The RVU scale is not perfect, although it is improving with each review and adjustment, but it is at least an independent standard that can reasonably be used for productivity measurement. However, practices should be cautious when using RVUs to compare the work of the group’s members among themselves. For example, within the RVU scale some interventional procedures are undervalued compared with other radiology services, whereas MRI services tend to be heavily valued.
Factors other than the scale’s internal imperfections can come into play, as well. For example, physicians working on a weekend will generate fewer RVUs than during a regular work day, so unless the group assigns its weekends and holidays equally those shifts will introduce an unintended difference in RVUs produced. Another example is when a common worklist is used from which the group of radiologists can pick which studies to read, a radiologist could skew his or her performance score by choosing the higher-weighted studies. In theory, the RVU scale should automatically take care of this “cherry picking” but in reality, the difference in effort among high- or low-valued studies isn’t as great as the valuation difference.
There are ways to balance out some of these differences if a practice is seriously interested in using RVUs as a performance measurement:
- A shift-differential could be introduced that would even out the lower production generated during the less busy times such as weekends or holidays.
- Comparison of RVU production can be limited to each subspecialty, rather than comparing subspecialties against each other.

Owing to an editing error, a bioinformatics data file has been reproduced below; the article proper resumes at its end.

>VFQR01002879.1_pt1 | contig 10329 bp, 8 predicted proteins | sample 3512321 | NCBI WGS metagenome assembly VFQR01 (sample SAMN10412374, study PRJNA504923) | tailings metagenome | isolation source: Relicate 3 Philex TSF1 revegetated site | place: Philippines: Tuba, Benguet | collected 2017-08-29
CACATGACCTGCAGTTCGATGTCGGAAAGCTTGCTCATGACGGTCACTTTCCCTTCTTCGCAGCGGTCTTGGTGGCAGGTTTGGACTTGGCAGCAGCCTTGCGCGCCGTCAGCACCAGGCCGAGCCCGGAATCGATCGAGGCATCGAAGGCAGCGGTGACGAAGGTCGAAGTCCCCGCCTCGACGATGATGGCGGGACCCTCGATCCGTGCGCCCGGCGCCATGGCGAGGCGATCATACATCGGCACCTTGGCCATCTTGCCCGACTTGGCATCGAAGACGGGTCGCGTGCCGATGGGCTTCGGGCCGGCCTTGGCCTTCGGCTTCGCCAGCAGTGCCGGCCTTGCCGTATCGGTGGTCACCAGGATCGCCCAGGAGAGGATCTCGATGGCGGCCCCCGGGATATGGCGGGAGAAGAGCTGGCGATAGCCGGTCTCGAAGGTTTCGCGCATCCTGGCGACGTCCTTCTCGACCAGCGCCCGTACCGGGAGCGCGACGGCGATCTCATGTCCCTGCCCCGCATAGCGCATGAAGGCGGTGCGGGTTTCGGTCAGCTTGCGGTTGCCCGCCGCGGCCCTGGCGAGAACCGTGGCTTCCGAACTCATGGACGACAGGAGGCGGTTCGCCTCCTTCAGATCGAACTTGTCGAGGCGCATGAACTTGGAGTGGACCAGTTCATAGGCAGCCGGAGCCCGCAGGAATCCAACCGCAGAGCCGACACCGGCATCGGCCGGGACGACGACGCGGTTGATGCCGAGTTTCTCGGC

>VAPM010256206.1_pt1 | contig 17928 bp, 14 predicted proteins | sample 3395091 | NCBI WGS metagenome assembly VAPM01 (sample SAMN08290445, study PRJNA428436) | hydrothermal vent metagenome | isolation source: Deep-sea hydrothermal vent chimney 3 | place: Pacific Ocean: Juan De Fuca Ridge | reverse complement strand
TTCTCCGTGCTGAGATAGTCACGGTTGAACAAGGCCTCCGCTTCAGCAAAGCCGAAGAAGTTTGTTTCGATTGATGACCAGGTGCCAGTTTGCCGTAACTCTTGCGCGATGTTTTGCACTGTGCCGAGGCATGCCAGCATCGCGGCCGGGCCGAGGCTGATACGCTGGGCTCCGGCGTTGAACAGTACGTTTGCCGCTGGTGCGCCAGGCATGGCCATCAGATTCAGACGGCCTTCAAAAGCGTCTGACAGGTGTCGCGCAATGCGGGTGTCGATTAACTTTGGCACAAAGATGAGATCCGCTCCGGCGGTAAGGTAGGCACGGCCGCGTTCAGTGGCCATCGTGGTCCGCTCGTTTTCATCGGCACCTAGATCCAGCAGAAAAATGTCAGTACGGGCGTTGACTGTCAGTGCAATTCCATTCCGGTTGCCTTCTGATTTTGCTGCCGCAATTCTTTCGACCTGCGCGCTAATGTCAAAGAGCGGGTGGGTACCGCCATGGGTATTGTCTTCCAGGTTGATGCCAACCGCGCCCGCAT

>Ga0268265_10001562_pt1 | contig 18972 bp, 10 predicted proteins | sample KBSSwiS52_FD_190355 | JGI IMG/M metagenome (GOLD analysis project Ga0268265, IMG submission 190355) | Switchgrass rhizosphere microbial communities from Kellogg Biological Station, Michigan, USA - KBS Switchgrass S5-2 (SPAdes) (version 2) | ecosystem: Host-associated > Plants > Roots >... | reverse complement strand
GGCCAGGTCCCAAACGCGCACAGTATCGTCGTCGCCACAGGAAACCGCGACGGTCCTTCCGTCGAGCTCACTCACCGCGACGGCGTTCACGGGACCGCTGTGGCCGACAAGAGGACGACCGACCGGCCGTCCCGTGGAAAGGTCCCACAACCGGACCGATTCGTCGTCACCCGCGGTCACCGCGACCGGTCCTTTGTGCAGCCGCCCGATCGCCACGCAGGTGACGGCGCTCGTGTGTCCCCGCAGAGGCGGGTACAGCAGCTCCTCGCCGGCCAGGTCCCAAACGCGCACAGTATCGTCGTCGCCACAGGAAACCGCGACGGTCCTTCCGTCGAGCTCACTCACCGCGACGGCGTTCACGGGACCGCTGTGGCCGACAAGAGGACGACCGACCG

- Administrative duties or educational activities that take time away from RVU-generating activities should be assigned a compensating value.
- Benchmarking an individual’s production against his or her own historical data is a reasonable way to monitor current work levels without introducing competition among group members.
- Comparisons among group members have to be adjusted to full-time equivalents (FTE) when there are disparities in the work schedule.
There are published statistics available from outside sources that attempt to establish benchmarks, but using these invokes the same cautions that arise with internal practice comparisons. Practices are very different – hospital based vs. imaging center vs. academic practice (or a blend of these); modality mix; experience of the radiologists; etc. Each of these factors will contribute to differing results in the level of RVUs generated, making it very important to identify a benchmark that matches your particular situation.
Some practices advocate calculating RVU productivity for each “seat” or assignment in the practice. This way the various physicians working that assignment can be compared with each other. Other statistics can be developed that will indicate changes in the practice when they are tracked over a period of time. These include RVUs per day worked (or this could be limited to full weekdays, thereby eliminating the weekend/holiday issue described above), or RVUs per procedure billed. Monitoring these statistics can help to identify shifts in the practice’s activities.
Understanding the RVU structure and using it wisely can offer useful insights into the workings of the practice. Regardless of the statistics your practice decides to monitor, be sure to define the methodology accurately and then track them over a significant period in order to iron out short-term variability. Subscribe to this blog for more articles like these.
Sandy Coffta is the Vice President of Client Services at Healthcare Administrative Partners.